Superfund Research Program
STAC-TEC: Sustainable Technologies, Alternate Chemistry-Training and Ed Center
Project Leader: Michael G. Yost
Grant Number: R25ES023632
Funding Period: 2013-2016
Final Progress Reports
The University of Washington Sustainable Technologies, Alternate Chemistry – Training and Education Center (STAC – TEC) focuses on building awareness of potential workplace health and safety risks associated with biotechnology, nanotechnology, alternative (green) chemistry, and green landscaping. The materials and trainings provided this year were delivered to approximately 628 individuals (380 undergraduates, 33 graduates, and 215 working professionals), with an additional 75 exposed to outreach/booth materials.
The STAC-TEC team has developed a variety of educational opportunities for the working professional. Over the past year, they have launched their professional continuing education certificate in Green Chemistry & Chemical Stewardship. The program is a one-year, non-credit certificate consisting of three 10-week courses: Sustainability, Toxicology & Human Health, Principles of Green Chemistry, and Assessment Tools for Safer Chemical Decisions. Students will examine the connections between chemical toxicity and human health; develop a new framework for reducing chemical risks and unintended adverse consequences; and incorporate best practices into a business model that leads to safer, more cost-effective design and selection decisions. Additional opportunities for professional continuing education were delivered in workshop format and included:
- Best Practices for Transitioning to Safer Chemicals: materials included information on designing for substitution planning, alternatives assessment, chemical selection, and the tools available to support these activities.
- Design of Safer Chemicals and Products: The Nexus of Toxicology and Chemistry: attendees learned about the most prominent tools used in chemical design and predictive toxicology and had the opportunity to discuss cutting-edge science and practical strategies for the design of safer chemicals and products.
- A green chemistry and sustainability lunch forum was held at Boise State University for practitioners to discuss the fundamentals and applications of green chemistry.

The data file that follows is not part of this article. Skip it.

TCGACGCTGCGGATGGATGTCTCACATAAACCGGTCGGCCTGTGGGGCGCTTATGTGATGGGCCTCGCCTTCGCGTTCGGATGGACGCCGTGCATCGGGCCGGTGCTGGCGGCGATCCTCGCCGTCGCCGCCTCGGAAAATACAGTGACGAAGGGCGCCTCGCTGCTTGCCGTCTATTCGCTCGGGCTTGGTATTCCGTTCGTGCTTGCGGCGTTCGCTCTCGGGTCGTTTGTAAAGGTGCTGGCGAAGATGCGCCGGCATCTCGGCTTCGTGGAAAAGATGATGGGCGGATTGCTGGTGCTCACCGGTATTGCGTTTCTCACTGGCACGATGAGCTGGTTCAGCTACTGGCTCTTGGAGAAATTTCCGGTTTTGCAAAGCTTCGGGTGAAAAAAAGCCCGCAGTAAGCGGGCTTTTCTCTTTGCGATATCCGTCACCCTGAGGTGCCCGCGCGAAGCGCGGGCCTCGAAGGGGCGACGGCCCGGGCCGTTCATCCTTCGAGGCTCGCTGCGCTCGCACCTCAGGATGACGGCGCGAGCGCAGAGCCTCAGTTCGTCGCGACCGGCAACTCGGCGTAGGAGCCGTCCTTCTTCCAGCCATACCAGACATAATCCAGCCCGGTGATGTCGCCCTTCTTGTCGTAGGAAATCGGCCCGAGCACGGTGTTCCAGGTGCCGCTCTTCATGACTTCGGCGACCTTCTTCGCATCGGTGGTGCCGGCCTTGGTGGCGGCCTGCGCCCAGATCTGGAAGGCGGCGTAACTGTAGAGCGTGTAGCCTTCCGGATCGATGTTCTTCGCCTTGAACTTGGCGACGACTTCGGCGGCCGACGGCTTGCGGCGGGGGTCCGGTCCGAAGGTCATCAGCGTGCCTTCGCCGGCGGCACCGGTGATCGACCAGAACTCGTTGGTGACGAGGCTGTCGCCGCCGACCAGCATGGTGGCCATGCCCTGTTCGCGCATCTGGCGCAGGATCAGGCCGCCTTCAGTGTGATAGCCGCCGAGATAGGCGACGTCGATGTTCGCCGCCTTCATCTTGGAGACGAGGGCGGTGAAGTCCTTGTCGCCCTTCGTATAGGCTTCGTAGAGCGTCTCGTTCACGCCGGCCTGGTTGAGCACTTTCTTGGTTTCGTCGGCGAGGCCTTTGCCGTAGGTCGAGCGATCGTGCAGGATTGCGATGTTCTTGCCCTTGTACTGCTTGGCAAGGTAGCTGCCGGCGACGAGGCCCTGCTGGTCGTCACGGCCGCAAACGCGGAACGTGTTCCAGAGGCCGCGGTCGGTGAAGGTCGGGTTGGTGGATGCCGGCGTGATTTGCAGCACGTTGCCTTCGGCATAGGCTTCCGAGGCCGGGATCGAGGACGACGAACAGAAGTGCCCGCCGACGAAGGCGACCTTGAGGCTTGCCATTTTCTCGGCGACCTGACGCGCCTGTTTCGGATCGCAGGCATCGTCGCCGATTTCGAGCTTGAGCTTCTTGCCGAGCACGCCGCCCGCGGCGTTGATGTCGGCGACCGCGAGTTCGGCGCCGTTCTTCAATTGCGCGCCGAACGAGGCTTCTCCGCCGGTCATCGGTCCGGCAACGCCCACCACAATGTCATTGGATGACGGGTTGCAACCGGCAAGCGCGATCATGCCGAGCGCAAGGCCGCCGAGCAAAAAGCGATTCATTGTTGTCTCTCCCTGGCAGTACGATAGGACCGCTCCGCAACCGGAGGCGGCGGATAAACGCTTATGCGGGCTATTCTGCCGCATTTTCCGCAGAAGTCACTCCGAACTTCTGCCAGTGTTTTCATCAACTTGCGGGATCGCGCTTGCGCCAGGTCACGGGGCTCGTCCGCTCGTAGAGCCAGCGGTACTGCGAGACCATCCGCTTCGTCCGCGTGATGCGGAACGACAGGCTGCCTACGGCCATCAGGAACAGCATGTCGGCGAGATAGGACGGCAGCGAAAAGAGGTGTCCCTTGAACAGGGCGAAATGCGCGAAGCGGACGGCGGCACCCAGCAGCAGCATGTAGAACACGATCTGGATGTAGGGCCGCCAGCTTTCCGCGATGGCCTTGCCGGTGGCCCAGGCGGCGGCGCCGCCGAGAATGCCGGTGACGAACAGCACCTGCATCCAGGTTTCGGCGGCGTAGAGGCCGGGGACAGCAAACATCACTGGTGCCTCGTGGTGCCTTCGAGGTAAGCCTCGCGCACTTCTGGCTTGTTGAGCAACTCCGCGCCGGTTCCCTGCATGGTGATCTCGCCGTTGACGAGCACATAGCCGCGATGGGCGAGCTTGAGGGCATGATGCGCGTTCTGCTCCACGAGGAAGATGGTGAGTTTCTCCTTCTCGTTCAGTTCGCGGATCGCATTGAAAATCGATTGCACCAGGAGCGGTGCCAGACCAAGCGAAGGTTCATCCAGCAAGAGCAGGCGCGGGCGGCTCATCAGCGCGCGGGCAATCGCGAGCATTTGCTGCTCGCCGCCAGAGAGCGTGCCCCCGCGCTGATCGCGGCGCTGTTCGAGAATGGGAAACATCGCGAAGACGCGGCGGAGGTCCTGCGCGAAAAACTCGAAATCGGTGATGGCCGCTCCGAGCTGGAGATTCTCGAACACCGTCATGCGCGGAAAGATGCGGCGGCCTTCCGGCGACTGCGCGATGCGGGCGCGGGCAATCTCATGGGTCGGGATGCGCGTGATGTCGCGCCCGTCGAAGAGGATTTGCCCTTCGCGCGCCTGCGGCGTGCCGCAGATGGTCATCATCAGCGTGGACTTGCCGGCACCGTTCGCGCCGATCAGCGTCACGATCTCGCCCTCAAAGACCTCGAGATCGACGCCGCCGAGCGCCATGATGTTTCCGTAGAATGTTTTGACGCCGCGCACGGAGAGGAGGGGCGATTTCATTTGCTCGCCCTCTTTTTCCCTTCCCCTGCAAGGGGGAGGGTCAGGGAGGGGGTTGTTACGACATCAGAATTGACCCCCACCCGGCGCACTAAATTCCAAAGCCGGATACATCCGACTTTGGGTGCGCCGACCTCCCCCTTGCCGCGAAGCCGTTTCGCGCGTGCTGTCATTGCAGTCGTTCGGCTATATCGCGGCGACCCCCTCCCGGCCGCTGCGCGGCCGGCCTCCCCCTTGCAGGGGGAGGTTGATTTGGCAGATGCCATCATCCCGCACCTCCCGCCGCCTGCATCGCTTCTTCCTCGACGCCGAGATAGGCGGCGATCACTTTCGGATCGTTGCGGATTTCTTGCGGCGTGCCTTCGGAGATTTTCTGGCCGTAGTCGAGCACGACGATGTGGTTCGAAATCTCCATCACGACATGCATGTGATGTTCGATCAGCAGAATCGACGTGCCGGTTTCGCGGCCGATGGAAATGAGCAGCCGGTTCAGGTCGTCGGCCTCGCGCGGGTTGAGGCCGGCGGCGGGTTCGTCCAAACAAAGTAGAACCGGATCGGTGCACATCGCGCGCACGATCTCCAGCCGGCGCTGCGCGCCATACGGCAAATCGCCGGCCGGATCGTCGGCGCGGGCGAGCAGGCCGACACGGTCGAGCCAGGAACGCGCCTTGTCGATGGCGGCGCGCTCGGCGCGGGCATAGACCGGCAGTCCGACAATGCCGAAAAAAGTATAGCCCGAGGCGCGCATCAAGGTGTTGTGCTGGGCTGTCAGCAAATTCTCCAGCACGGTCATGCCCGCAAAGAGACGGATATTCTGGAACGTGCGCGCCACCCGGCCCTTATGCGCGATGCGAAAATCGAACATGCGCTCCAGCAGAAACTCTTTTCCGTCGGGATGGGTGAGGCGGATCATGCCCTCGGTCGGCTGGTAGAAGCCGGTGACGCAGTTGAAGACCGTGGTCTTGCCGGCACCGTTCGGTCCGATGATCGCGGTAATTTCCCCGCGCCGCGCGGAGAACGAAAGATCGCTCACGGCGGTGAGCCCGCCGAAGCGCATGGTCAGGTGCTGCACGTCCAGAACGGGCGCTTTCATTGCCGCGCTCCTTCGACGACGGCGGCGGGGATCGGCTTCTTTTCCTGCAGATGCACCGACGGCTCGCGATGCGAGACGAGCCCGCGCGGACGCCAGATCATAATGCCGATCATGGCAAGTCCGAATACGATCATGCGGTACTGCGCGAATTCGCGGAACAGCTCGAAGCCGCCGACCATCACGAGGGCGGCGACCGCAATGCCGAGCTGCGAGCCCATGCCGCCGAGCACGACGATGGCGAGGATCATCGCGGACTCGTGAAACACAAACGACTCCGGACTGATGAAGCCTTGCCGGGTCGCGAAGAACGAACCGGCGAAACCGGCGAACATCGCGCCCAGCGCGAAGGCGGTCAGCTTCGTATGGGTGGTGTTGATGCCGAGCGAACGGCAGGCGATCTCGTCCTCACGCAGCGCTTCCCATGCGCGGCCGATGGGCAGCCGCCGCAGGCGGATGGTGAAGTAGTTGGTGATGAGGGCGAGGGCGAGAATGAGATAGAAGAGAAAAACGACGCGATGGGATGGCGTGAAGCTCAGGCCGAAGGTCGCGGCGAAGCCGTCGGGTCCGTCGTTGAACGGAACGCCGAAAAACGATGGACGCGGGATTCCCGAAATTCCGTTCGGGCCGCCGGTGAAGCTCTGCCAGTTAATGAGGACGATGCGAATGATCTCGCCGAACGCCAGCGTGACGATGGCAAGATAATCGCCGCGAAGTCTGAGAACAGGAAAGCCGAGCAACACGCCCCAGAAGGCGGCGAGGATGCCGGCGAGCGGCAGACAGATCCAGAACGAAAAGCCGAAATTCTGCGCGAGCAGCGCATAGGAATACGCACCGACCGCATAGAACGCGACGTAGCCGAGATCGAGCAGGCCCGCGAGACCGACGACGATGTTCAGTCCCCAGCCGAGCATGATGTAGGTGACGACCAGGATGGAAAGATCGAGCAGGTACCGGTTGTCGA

As part of walking the talk, the team’s Department of Environmental and Occupational Health Sciences surveyed 20 in-house laboratories with the aim of incorporating principles of sustainability into their processes. The lessons learned during these assessments were turned into 4 case study/best practices webinars. The now archived webinars address “Getting started: Gathering baseline lab sustainability certification data and identifying barriers”; “Junk and Juice: Learning lessons to reduce waste and save energy in labs”; “It's not easy being green: Transitioning to safer and greener chemical use in labs”; and “Wrapping up: Evaluating follow-up certification data and green labs project conclusions”.
The team has also developed and is testing instructional materials for existing courses in undergraduate and graduate education at UW-Seattle, UW-Tacoma, BSU and WSU. New courses developed this year included: Current Topics in Bionanotechnology (Course materials covered nano-biotechnology and covered positive effects of nanoparticles (NPs), toxicity of NPs, physiochemical properties of NPs, how to make NPs, quantum dots and their application in medicine, and utilization of NPs in medicine); Biosafety Practices & Application in Biotechnology (focused on identification of health and safety issues related to biotechnologies and the application of Biosafety practices within the biotechnology context); Green Chemicals, Green Products, Green Processes: Crafting a Less Toxic World (presenting green chemistry in the context of social impact and public health, focuses on the relationship between the science and application of chemistry, and the conditions of life that affect everyone's health, particularly in the developed world). Additionally, new materials (PowerPoints, videos and case studies) were developed by UW and BSU for a variety of existing courses that contain content relevant to biological and occupational safety of emerging bio-and nanotechnologies. Finally, WSU has developed an array of bionanotechnology-related homework problems that can be used in a variety of courses, at all levels. This array includes critical thinking, qualitative, analysis-based, derivation and modeling questions. Homework problems are archived and available to be used by interested faculty.